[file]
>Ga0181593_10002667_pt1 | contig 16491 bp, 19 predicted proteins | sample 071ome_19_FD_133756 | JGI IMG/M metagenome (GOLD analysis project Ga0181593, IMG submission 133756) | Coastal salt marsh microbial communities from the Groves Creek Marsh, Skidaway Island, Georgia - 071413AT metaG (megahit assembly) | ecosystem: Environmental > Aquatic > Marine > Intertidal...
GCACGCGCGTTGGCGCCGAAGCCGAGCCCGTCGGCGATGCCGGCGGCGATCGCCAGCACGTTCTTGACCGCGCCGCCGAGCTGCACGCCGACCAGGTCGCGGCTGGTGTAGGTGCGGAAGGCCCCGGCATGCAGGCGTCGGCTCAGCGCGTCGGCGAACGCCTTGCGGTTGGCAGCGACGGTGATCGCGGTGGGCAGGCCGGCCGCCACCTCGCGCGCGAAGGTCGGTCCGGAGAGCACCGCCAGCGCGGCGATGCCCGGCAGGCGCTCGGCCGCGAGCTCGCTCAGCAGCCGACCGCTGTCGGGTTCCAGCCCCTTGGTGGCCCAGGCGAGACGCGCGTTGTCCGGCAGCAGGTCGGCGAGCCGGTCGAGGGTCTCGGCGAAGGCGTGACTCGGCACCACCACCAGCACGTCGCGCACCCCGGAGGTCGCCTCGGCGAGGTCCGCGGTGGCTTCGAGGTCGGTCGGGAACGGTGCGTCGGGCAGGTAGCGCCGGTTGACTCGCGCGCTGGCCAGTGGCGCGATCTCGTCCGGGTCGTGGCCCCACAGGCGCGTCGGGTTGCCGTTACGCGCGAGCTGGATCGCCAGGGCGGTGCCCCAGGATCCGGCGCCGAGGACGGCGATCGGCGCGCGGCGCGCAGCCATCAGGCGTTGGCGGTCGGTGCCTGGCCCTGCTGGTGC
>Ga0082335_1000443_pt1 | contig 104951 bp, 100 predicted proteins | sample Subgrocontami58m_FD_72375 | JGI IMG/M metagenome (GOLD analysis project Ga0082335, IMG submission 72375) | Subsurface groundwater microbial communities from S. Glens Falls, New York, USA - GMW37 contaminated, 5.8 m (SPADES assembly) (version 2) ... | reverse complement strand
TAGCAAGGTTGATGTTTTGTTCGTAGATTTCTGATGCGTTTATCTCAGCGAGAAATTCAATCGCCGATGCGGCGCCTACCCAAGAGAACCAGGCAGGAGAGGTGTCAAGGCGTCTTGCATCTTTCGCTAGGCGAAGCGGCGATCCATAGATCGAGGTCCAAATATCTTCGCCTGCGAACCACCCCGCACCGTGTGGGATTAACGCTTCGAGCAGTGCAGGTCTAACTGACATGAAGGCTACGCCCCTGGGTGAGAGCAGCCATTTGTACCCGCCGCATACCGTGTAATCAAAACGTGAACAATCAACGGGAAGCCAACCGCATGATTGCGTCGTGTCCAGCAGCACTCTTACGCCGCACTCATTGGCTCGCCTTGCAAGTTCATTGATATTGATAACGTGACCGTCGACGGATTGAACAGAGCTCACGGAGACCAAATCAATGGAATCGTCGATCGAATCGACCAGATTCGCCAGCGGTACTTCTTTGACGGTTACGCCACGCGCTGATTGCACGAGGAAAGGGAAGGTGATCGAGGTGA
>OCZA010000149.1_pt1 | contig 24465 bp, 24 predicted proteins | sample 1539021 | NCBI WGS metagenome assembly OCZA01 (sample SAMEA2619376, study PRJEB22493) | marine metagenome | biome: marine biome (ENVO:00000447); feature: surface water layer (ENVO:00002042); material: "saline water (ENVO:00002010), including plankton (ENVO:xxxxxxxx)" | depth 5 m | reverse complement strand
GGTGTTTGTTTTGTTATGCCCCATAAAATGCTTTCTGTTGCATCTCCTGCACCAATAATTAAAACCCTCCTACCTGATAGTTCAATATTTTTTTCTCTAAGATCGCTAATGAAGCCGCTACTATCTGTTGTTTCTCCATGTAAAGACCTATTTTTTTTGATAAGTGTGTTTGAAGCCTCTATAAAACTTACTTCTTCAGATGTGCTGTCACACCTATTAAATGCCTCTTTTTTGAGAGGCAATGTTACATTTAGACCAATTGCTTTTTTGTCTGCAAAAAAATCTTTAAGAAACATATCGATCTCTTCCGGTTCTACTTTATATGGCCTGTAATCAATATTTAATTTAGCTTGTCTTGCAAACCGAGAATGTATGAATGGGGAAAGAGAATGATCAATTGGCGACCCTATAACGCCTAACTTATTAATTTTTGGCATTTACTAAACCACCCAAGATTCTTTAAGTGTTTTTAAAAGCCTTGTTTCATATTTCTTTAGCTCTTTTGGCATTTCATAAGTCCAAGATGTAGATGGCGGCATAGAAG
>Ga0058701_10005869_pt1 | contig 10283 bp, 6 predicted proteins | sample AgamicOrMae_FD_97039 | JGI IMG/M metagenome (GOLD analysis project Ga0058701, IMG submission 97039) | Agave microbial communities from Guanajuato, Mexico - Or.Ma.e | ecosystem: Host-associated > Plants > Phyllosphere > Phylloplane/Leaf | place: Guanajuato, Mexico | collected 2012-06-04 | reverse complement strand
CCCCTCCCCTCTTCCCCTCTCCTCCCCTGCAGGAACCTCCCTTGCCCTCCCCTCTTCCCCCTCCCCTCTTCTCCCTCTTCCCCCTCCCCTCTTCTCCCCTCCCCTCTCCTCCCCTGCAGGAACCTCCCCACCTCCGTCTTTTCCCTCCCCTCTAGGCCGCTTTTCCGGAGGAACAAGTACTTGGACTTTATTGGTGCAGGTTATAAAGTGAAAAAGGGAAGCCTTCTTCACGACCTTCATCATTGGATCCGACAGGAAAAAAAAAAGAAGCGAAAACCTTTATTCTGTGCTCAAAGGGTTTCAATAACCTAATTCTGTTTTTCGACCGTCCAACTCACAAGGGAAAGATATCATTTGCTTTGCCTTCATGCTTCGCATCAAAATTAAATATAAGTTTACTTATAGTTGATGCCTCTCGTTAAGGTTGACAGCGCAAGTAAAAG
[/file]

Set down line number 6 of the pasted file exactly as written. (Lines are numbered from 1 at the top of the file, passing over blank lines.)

GGTGTTTGTTTTGTTATGCCCCATAAAATGCTTTCTGTTGCATCTCCTGCACCAATAATTAAAACCCTCCTACCTGATAGTTCAATATTTTTTTCTCTAAGATCGCTAATGAAGCCGCTACTATCTGTTGTTTCTCCATGTAAAGACCTATTTTTTTTGATAAGTGTGTTTGAAGCCTCTATAAAACTTACTTCTTCAGATGTGCTGTCACACCTATTAAATGCCTCTTTTTTGAGAGGCAATGTTACATTTAGACCAATTGCTTTTTTGTCTGCAAAAAAATCTTTAAGAAACATATCGATCTCTTCCGGTTCTACTTTATATGGCCTGTAATCAATATTTAATTTAGCTTGTCTTGCAAACCGAGAATGTATGAATGGGGAAAGAGAATGATCAATTGGCGACCCTATAACGCCTAACTTATTAATTTTTGGCATTTACTAAACCACCCAAGATTCTTTAAGTGTTTTTAAAAGCCTTGTTTCATATTTCTTTAGCTCTTTTGGCATTTCATAAGTCCAAGATGTAGATGGCGGCATAGAAG